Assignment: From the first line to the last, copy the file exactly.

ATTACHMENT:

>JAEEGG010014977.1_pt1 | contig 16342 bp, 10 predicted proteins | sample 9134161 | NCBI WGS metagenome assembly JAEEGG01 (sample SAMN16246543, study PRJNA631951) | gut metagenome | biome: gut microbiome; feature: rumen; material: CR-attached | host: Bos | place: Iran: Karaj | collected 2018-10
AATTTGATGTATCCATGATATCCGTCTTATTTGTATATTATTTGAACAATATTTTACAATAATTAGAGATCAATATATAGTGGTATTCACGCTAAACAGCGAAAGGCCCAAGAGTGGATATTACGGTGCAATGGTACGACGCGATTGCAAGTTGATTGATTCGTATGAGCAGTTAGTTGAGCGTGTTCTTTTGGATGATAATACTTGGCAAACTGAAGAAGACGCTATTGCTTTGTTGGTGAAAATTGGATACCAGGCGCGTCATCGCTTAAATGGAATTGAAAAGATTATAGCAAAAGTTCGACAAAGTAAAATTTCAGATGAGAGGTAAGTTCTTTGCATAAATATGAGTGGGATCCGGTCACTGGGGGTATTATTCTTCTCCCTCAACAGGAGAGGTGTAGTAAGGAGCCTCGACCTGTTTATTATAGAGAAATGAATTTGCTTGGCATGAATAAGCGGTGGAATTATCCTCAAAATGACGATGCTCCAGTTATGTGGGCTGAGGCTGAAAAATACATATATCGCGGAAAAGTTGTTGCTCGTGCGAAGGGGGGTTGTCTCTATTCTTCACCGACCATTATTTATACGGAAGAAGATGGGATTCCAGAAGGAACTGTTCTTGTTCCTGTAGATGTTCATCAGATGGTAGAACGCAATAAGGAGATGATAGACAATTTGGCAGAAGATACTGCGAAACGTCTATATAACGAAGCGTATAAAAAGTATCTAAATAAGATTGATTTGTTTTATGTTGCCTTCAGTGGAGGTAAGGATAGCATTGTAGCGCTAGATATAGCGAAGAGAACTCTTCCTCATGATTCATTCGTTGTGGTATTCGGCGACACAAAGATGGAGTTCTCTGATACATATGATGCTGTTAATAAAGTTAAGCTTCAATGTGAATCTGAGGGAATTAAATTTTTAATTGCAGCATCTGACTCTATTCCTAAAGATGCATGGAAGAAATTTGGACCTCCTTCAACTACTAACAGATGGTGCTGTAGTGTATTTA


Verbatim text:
>JAEEGG010014977.1_pt1 | contig 16342 bp, 10 predicted proteins | sample 9134161 | NCBI WGS metagenome assembly JAEEGG01 (sample SAMN16246543, study PRJNA631951) | gut metagenome | biome: gut microbiome; feature: rumen; material: CR-attached | host: Bos | place: Iran: Karaj | collected 2018-10
AATTTGATGTATCCATGATATCCGTCTTATTTGTATATTATTTGAACAATATTTTACAATAATTAGAGATCAATATATAGTGGTATTCACGCTAAACAGCGAAAGGCCCAAGAGTGGATATTACGGTGCAATGGTACGACGCGATTGCAAGTTGATTGATTCGTATGAGCAGTTAGTTGAGCGTGTTCTTTTGGATGATAATACTTGGCAAACTGAAGAAGACGCTATTGCTTTGTTGGTGAAAATTGGATACCAGGCGCGTCATCGCTTAAATGGAATTGAAAAGATTATAGCAAAAGTTCGACAAAGTAAAATTTCAGATGAGAGGTAAGTTCTTTGCATAAATATGAGTGGGATCCGGTCACTGGGGGTATTATTCTTCTCCCTCAACAGGAGAGGTGTAGTAAGGAGCCTCGACCTGTTTATTATAGAGAAATGAATTTGCTTGGCATGAATAAGCGGTGGAATTATCCTCAAAATGACGATGCTCCAGTTATGTGGGCTGAGGCTGAAAAATACATATATCGCGGAAAAGTTGTTGCTCGTGCGAAGGGGGGTTGTCTCTATTCTTCACCGACCATTATTTATACGGAAGAAGATGGGATTCCAGAAGGAACTGTTCTTGTTCCTGTAGATGTTCATCAGATGGTAGAACGCAATAAGGAGATGATAGACAATTTGGCAGAAGATACTGCGAAACGTCTATATAACGAAGCGTATAAAAAGTATCTAAATAAGATTGATTTGTTTTATGTTGCCTTCAGTGGAGGTAAGGATAGCATTGTAGCGCTAGATATAGCGAAGAGAACTCTTCCTCATGATTCATTCGTTGTGGTATTCGGCGACACAAAGATGGAGTTCTCTGATACATATGATGCTGTTAATAAAGTTAAGCTTCAATGTGAATCTGAGGGAATTAAATTTTTAATTGCAGCATCTGACTCTATTCCTAAAGATGCATGGAAGAAATTTGGACCTCCTTCAACTACTAACAGATGGTGCTGTAGTGTATTTA